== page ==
An honest, logical multiverse theorist must either admit that multiverse theory is wrong, or accept the unfortunate reality that they are most likely Boltzmann Brains. 

17 comments:

  1. This is an interesting and enjoyable topic, thanks for bringing it up.

    I have to admit a lot of ignorance of the underlying physics, but a tentative answer might lie in this direction:

    As we are in a highly ordered space-time region of the universe (still close to the Big bang), the probability is much higher that the said Brain arises through some ordered process (say evolution) than randomly through fluctuation. This makes sense intuitively to me, though I can't give a formal argument ATM.

    The real question is what happens as we move into higher entropy, and little or no ordered processes can exist. It does seem that at that point random-fluctuation-caused Brain is more likely that ordered-process caused one. If this regime truly laster forever, the overall count of Boltzman Brains would overwhelm that of evolution-Brains. Notably, Caroll did not actually say "forever" but gave a specific number. One possibility is that perhaps probability of getting a working brain is really small enough that it wouldn't happen as often in that part of space-time as in the ordered part.

    Let me also point out that the Boltzmann Brain "objection" seems to apply to a single universe as well. If there are many universes that start from a kind of a Big Bang area of low entropy, they will produce overall probability distribution of Boltzmann brains same as a single universe, by multiplication and renormalization.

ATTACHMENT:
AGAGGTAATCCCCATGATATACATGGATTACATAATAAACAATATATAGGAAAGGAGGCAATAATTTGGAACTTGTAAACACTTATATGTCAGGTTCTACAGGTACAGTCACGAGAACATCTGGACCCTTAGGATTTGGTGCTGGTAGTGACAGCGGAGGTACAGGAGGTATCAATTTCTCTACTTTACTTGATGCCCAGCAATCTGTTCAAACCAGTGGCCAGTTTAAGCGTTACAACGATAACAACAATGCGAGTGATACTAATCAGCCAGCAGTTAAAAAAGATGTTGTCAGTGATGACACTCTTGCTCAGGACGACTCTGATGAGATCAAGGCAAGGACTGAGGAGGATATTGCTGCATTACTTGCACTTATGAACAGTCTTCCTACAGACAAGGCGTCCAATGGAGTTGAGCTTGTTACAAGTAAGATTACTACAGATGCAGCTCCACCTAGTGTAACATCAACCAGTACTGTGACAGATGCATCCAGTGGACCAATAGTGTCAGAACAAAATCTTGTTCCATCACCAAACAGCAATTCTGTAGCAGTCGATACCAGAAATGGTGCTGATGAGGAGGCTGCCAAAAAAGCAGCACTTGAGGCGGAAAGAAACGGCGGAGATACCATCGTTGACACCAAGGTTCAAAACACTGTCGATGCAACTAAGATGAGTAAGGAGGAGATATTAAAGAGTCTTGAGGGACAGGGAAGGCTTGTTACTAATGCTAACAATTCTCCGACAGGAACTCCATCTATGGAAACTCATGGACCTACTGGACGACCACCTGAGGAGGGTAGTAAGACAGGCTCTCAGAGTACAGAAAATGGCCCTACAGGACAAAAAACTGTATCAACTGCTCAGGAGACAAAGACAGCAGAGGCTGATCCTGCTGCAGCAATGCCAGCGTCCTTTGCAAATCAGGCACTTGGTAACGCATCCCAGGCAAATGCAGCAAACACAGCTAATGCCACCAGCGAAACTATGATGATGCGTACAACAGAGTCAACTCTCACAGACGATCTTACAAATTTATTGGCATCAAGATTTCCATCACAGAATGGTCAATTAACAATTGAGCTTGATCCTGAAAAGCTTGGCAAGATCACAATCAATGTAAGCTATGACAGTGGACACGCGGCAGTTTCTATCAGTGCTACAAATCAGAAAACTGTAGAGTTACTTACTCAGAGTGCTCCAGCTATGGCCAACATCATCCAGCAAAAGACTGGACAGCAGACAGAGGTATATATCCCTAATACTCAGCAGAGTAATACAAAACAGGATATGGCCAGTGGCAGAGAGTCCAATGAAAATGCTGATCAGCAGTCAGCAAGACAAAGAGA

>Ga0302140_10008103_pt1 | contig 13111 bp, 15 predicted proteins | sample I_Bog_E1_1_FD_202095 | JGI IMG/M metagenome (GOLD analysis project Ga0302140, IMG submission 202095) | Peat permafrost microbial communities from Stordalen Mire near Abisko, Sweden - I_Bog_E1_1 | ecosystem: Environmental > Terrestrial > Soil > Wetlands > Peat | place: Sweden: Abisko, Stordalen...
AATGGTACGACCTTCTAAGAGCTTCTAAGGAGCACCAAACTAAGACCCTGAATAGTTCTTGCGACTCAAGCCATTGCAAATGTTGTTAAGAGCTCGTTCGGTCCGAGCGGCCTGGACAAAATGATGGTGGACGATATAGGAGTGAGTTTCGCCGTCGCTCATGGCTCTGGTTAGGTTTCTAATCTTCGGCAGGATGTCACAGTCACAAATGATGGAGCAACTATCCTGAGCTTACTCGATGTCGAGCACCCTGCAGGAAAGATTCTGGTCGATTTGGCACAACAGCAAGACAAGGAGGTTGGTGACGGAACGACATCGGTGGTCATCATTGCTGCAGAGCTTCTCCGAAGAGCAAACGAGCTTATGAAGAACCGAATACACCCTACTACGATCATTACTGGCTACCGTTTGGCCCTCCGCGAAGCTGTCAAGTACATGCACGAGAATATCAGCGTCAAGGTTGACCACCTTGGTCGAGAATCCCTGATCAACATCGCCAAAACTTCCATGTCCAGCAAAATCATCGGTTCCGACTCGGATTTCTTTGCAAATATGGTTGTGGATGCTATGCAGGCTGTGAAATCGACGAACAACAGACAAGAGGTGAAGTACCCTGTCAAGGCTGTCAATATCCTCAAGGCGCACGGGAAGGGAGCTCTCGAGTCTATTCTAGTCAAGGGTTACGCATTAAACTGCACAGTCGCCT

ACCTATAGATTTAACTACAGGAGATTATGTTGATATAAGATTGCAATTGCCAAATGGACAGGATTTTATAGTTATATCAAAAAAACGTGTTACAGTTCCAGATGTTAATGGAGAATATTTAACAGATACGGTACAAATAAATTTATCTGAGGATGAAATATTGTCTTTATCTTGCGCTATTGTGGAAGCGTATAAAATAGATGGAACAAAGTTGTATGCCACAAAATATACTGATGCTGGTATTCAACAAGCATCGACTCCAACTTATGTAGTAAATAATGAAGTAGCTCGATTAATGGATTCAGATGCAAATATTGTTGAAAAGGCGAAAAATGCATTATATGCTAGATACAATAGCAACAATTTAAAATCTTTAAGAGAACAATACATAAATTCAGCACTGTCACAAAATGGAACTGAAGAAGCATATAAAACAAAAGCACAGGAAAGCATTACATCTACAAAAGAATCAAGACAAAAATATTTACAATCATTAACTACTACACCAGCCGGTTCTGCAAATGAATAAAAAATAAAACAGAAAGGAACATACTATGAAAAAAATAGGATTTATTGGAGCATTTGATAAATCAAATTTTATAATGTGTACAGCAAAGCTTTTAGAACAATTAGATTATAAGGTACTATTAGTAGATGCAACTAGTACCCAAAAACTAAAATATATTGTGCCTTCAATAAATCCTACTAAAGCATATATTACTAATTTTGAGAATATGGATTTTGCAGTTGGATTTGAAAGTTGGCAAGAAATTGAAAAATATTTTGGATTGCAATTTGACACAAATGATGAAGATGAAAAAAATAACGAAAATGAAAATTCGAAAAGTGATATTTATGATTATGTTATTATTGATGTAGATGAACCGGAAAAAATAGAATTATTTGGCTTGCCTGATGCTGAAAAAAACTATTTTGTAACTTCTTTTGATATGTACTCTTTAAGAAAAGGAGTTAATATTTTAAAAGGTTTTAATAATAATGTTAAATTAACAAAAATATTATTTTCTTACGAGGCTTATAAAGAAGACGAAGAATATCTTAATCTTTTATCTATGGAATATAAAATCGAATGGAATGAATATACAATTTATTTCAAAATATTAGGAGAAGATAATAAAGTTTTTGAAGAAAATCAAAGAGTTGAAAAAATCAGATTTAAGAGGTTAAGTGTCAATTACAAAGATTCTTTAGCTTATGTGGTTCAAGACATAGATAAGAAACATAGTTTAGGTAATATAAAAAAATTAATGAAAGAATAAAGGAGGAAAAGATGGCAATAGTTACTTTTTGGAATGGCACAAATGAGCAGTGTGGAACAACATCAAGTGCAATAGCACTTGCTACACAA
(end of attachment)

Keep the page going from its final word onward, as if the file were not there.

Dr_Manhattan

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    1. We think you are making a mistake about what is the real question that is relevant to this proof.

      It is not relevant if our best speculations (based on our current knowledge of physics and cosmology), about the end of our universe lead to the prediction that you are a Boltzmann Brain. That merely show that there is something wrong with our current theories and models.

      What is very relevant for the proof is the beginning of our universe. What ordered the initial conditions for the universe? According to a honest multiverse theory (where the initial conditions were randomly set), you should draw the logical conclusion that you are most likely a Boltzmann Brain.

      Hence, if you still honestly believe that the multiverse theory is 90% likely to be true, then you should also consistently believe that you are approximately 89% likely to be a Boltzmann Brain.

      To address your point more directly:

      >>As we are in a highly ordered space-time region of the universe (still close to the Big bang), the probability is much higher that the said Brain arises through some ordered process (say evolution) than randomly through fluctuation. This makes sense intuitively to me, though I can't give a formal argument ATM.

      The "ordered process" must follow the second law of thermodynamics and thereby bring the universe from a state which is more ordered (lower entropy, less probable) to a state which is less ordered (higher entropy, more probable). Thus, in order for this ordered process to occur, it had to start with an even more highly ordered state. How did this state come about? If through an Intelligent Designer, fine. If through a fluctuation, than the brain is a more likely fluctuation and is probably what we are.

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    2. > It is not relevant if our best speculations (based on our current knowledge of physics and cosmology), about the end of our universe lead to the prediction that you are a Boltzmann Brain. That merely show that there is something wrong with our current theories and models.

      It is relevant, indirectly. The alternative resolution is that there is another way to dissolve the Boltzmann Brain question, which would apply in both cases.